“The Last Corner” Horror by Dave Van Dyke

"The Last Corner" Horror by Dave Van Dyke

“The electric chair is made of oak and was constructed by Corrections Department personnel in 1998. It was installed at Florida State Prison in Starke earlier this year [1999], replacing the chair constructed in 1923. It should be noted that the only aspect of the current electric chair that is new is the wooden structure of the chair itself. The apparatus that administers the electric current to the condemned prisoner is the same that has been used in recent years. It is regularly tested to ensure proper functioning.” from Wikimedia Commons. Photo credit: Florida Department of Corrections/Doug Smith

The worst part of execution duty was cleaning up the shit on the chair afterward, all the guards agreed. They used to be able to force the condemned man to wear a diaper, but some liberal judges declared doing so was a violation of privacy. So now,  the indignity of gingerly removing a freshly “cooked” body from Old Sparky was made all the worse by cleaning up warm shit afterward.  And it was always warm.

 As they waited in the adjacent cell, two of the veteran guards recalled the execution of Ned Blundy, the man the press dubbed “The Vampire  Killer” because he drained his victims of their blood. Blundy was so evil there were crowds outside the prison gates with frying pans.  

The guards readied themselves. Executions were always hard, but the execution they were about to carry out was an anomaly of the first order. The crimes committed by Grady Smiles rivaled  Blundy’s. Smiles was being executed for the murder of his wife but he was suspected of killing many more.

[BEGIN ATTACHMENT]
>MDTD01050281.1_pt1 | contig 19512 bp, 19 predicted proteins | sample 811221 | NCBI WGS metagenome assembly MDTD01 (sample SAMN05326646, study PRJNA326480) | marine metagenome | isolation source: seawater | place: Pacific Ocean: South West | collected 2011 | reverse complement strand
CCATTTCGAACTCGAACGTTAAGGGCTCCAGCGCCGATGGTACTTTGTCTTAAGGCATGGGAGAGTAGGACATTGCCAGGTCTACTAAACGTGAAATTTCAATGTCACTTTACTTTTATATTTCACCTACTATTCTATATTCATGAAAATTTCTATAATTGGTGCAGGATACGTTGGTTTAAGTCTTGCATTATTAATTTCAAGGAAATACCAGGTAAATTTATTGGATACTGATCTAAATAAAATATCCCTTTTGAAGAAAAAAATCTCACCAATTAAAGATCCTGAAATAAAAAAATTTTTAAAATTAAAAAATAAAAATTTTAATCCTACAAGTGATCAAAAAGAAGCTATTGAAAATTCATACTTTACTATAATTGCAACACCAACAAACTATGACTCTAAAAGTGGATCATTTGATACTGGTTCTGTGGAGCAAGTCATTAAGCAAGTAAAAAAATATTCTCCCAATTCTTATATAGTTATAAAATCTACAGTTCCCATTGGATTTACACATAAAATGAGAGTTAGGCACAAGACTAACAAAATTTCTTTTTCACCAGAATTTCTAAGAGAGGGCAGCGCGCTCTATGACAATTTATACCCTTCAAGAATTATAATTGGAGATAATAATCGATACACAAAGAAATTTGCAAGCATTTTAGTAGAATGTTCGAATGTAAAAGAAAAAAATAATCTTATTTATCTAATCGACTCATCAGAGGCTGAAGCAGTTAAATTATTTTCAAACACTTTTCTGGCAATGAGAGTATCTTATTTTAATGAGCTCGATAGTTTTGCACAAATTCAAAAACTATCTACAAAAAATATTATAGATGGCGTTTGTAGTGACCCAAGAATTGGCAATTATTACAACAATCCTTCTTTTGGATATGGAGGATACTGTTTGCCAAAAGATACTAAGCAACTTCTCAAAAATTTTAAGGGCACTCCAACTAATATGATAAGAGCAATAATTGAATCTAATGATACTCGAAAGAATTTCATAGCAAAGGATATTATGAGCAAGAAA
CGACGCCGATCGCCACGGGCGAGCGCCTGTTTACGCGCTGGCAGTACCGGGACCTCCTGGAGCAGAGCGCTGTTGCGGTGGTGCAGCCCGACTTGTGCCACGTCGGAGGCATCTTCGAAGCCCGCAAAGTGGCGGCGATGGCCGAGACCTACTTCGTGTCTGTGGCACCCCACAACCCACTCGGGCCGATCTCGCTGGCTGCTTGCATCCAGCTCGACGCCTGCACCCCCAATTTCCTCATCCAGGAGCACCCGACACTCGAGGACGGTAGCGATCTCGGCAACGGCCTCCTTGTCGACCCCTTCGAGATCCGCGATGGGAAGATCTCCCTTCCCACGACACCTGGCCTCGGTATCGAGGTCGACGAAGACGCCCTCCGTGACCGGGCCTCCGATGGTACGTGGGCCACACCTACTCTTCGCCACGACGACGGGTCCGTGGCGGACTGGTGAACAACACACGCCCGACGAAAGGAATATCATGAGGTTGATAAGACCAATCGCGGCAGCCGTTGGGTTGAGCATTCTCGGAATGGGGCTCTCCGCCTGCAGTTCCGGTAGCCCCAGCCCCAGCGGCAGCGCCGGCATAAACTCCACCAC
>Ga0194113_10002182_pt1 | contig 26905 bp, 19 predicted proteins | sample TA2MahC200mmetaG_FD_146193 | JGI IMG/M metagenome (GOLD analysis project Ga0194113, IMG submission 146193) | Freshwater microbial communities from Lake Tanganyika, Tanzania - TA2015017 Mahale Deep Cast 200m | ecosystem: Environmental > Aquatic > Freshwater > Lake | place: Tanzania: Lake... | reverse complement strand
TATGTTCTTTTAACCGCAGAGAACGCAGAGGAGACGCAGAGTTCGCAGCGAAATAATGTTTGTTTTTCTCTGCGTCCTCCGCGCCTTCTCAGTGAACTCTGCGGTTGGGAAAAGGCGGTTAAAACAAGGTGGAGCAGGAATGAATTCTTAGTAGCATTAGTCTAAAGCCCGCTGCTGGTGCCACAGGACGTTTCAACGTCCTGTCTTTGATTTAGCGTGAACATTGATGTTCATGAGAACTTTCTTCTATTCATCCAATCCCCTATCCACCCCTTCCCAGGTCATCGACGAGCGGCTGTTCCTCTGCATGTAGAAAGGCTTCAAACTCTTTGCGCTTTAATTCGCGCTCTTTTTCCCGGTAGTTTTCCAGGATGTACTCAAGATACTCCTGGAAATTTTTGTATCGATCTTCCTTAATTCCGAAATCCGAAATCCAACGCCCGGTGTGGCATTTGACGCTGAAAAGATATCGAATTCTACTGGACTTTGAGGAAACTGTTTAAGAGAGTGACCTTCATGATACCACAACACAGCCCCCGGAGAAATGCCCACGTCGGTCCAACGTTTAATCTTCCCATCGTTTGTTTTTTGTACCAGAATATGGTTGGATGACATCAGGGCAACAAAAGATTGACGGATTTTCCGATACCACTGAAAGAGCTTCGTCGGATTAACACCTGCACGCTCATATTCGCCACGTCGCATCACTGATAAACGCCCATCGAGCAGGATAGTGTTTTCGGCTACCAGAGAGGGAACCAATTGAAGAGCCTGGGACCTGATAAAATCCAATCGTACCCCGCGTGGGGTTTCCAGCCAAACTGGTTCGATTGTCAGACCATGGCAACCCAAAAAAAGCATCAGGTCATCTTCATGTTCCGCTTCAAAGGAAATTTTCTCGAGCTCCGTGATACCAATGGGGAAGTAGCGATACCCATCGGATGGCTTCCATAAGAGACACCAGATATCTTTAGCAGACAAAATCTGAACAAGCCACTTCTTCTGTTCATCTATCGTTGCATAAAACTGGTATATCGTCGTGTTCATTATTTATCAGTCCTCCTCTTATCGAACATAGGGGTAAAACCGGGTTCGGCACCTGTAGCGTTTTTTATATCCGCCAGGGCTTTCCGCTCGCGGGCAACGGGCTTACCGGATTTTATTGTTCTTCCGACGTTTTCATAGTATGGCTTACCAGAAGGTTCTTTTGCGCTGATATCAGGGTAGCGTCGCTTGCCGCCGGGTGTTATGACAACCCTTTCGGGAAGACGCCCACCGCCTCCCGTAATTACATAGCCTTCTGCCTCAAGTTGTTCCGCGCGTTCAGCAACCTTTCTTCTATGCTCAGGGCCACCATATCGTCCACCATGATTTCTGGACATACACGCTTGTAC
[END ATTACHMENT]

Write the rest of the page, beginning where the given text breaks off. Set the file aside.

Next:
It wasn’t just his horrible crimes that made this execution front page news, though: It was the criminal himself. The execution of Grady Smiles would be remembered for as long as those who carried it out would live.

The guards walked in formation to Grady’s cell. He was there, sitting on his bed, just like all the others. He’d been crying but had stopped. Warden Ball stepped into the cell and read the death order. “Grady Smiles, you have been condemned by a jury of your peers for the murder of  Kathy Lacey. You have been sentenced to be executed by a judge in good standing in this state. Please rise.”

Grady waddled from his cot toward the cell’s exit. The guards planned to carry him if need be, but Grady it was obvious had resigned himself to die. He turned the last corner and entered the execution chamber.

Using the extraordinary upper body strength he’d developed over the years to accommodate for his disability,  Grady climbed into Old Sparky by himself. Only the arm straps were used, of course, and they required a few extra holes to accommodate his form. The guards observed that the monster before them could have easily squirmed out before the switch was thrown.  He didn’t though: Grady wanted to die. Grady Smiles, courtesy of the state of Florida, got his wish just a few seconds later.


Karen woke Jerry.  “You were screaming again, dear.” Jerry thanked his wife and tried to go back to sleep, though he could not. After so many years of the same nightmare, Jerry knew the only thing to do was stay awake until morning.


Jerry believed in monsters, for he met one once. The monster’s story, and the proximity Jerry felt to the monster, haunted him as he slept. Jerry’s night terrors never failed to feature the monster’s claws clamoring for his throat. Until he knew for certain the monster was dead and buried, Jerry firmly believed he would meet his end via those horrible claws.   

Jerry met the monster only once. It was on a Saturday, the last night of the county fair.  Jerry’s father had dropped him off at the Fair’s entrance, telling him he could walk back to the farm afterward or perhaps hitch a ride if he could find one.

Before Jerry’s older brother Dean died in Korea, his parents would never grant such a request. Now that Dean was gone, the pain was so ever-present and inescapable, they couldn’t muster enough to be concerned much anymore. Lately, Jerry found Dean’s death more tolerable when he played his own mental game: In his head, Jerry named everyone he met. It was simple, really: A classmate he crushed on was named Beauty in his head, a teacher he despised was Assmouth, etc. Jerry found solace in never telling anyone his game.